Reviews of the Week, via ReviewForward

Review Forward is a new online initiative for indie authors, for self published authors and for book bloggers. More about this initiative & how to join, here: reviewforward.

Berit Ellingsen reviews the flash and short story collection "Together We Can Bury It" by Kathy Fish: "from the harsh and beautiful Foreign Film, to the experimental Movement, the surreal Searching for Samuel Beckett, the magical realism of Snow, the darkness of The Hollow.."

Dorothee Lang writes about Reading the Hugo Award Prize Winners 2012 ".. many of the nominated and winning short stories and novellas are online. Great reads, with themes that speak to our times: multiculture, evolution, choice."

Marcus Speh got heavy mail: "my mini review/story when receiving Action, Figure by Frank Hinton": Action, Figure

Kate Brown interviews writer Christopher Allen' about his novel 'Conversations with S. Teri O'Type' - the interview with Kate is part of Chris Allen's book launch blog tour

** the way, there is a Goodreads List of the Reviewed Books & the Reviewers
the list includes most of the reviewed books (and books of the reviewers)


Reviews Continued:

The first review from Asia arrived: Birdy from India writes about a book that is about reading books - Ex Libris by Anne Fadiman"Ex Libris recounts a lifelong love affair with books and language. For Fadiman, as for many passionate readers, the books she loves have become chapters in her own life story." 

Sheldon Lee Compton wrote words about words that Brian Allen Carr wrote and called Vampire Conditions: "Every now and again there’s a book that just gives me that feeling of sitting in a warm living room on a winter day and listening to someone who has command of the room tell me something about life and the world I would have never seen in just that way before or maybe every again." - Read all of the words here: Preview Thoughts on Brian Allen Carr’s Vampire Conditions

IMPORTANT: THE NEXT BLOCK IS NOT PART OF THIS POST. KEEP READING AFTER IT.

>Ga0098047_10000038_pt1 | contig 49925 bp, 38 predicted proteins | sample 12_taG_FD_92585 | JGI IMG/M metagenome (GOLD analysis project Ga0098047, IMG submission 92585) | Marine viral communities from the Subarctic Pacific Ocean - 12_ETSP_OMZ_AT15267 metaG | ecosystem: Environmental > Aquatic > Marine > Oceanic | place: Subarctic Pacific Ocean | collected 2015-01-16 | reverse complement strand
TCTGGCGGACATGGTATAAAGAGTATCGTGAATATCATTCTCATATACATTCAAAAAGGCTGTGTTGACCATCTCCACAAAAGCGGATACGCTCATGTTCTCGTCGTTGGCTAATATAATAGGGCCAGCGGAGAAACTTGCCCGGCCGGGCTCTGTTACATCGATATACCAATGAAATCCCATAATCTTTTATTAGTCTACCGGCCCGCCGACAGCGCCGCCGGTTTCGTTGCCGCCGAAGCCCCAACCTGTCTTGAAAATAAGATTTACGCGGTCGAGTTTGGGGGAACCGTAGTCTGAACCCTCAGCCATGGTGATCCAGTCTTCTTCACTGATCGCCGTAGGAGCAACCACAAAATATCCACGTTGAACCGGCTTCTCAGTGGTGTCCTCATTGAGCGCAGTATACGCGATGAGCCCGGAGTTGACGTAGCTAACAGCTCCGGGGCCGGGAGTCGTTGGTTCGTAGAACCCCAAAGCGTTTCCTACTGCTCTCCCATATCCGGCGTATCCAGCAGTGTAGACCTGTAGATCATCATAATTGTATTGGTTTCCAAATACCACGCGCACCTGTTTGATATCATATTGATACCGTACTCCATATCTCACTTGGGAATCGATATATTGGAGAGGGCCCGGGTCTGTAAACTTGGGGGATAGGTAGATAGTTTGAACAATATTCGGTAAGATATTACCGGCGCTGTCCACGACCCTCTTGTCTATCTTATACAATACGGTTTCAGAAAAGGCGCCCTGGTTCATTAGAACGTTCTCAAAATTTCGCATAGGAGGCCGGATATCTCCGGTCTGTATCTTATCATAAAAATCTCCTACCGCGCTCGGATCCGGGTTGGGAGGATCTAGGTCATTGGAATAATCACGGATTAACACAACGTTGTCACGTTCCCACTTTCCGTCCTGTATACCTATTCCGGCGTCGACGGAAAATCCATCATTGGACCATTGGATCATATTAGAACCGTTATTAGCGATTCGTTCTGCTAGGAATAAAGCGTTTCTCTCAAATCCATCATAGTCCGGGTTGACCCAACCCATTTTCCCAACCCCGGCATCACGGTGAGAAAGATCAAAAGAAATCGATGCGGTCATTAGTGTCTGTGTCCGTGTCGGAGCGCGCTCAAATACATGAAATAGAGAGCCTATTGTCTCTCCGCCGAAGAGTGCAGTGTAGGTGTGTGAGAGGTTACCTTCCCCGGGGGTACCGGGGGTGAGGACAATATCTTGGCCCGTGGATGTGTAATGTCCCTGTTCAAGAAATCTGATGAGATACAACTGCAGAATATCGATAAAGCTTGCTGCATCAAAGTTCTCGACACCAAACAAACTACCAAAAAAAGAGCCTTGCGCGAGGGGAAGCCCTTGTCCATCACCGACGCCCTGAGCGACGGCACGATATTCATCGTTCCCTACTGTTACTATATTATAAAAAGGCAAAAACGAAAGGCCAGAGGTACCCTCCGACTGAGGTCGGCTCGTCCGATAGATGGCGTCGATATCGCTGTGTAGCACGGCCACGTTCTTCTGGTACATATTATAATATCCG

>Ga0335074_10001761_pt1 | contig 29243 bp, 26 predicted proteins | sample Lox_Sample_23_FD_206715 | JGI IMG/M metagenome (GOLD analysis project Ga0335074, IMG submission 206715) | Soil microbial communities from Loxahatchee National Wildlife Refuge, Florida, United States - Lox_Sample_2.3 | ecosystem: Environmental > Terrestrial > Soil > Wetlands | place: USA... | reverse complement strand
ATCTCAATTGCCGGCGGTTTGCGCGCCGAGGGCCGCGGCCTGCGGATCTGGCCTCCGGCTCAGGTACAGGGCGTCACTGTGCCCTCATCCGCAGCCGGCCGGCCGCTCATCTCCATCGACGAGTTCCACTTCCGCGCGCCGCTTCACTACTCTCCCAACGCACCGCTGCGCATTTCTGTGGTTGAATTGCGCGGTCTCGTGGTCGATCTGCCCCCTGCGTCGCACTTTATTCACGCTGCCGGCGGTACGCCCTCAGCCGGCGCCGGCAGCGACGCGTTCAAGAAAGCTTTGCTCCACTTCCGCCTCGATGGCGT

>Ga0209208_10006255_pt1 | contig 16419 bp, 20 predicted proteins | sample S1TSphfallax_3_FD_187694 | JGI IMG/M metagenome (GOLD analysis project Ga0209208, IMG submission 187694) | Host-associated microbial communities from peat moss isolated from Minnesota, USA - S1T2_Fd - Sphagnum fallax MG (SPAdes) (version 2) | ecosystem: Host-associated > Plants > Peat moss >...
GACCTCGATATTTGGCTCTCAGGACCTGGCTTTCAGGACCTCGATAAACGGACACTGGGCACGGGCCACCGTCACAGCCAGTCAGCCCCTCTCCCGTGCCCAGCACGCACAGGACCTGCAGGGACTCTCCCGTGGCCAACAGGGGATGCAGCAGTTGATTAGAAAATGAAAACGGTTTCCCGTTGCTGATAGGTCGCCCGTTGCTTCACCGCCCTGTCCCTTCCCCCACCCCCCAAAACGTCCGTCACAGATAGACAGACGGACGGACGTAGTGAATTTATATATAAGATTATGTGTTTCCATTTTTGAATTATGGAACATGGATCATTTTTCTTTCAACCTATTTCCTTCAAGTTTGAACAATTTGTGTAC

Anne at Random Things reviews "An Island Between Shores" by Graham Wilson: "At just 148 pages long, this book can be read in one sitting, in fact I think really should be read like this as the story is compelling, often brutal but beautifully told."

More Reviews: review/forward: memoir, scifi, classic, poetry, comic, short stories...

Sunday, September 09, 2012

Literary courses online: Modern & Contemporary American Poetry + Fantasy & Science Fiction

Literary courses online: Earlier this year, the online eduction platform Coursera launched. In partnership with several US universities, Coursera offers free online courses in the fields of Computer Science, Medicine, Biology, Finance and Information, but also in Humanities and Social Science. The current course program also includes 2 literary courses:

Starting Now: Modern & Contemporary American Poetry
In September, the literary course "Modern & Contemporary American Poetry (ModPo)" by Al Filreis will start. This course is a fast-paced introduction to modern and contemporary U.S. poetry, from Dickinson and Whitman to the present. Participants (who need no prior experience with poetry) will learn how to read poems that are supposedly "difficult."

Starting date: September 10: "As Sunday night September 9 becomes Monday September 10, at midnight here in the eastern U.S., the ModPo site will open to everyone who has enrolled in the 10-week course. The course begins with poems by Emily Dickinson and Walt Whitman."

To read more about it and to enroll, visit the ModPo course page. As sneak-peak, Al Filreis "leaked" a 20-minute video introduction to the course: Modpo-intro-video. There also is an ongoing poetry podcast series: PoemTalk. There also is a @ModPoPenn twitter feed with extra links.

Fantasy and Science Fiction: The Human Mind, Our Modern World
There currently is another litarary course running at Coursera: "Fantasy and Science Fiction: The Human Mind, Our Modern World" by Eric Rabkin. The course started in July, but you can still enroll and follolw the video lectures from the start to now. Here's a bit more: "We understand the world — and our selves — through stories. Then some of those hopes and fears become the world. This course will explore Fantasy in general and Science Fiction in specific both as art and as insights into ourselves and our world."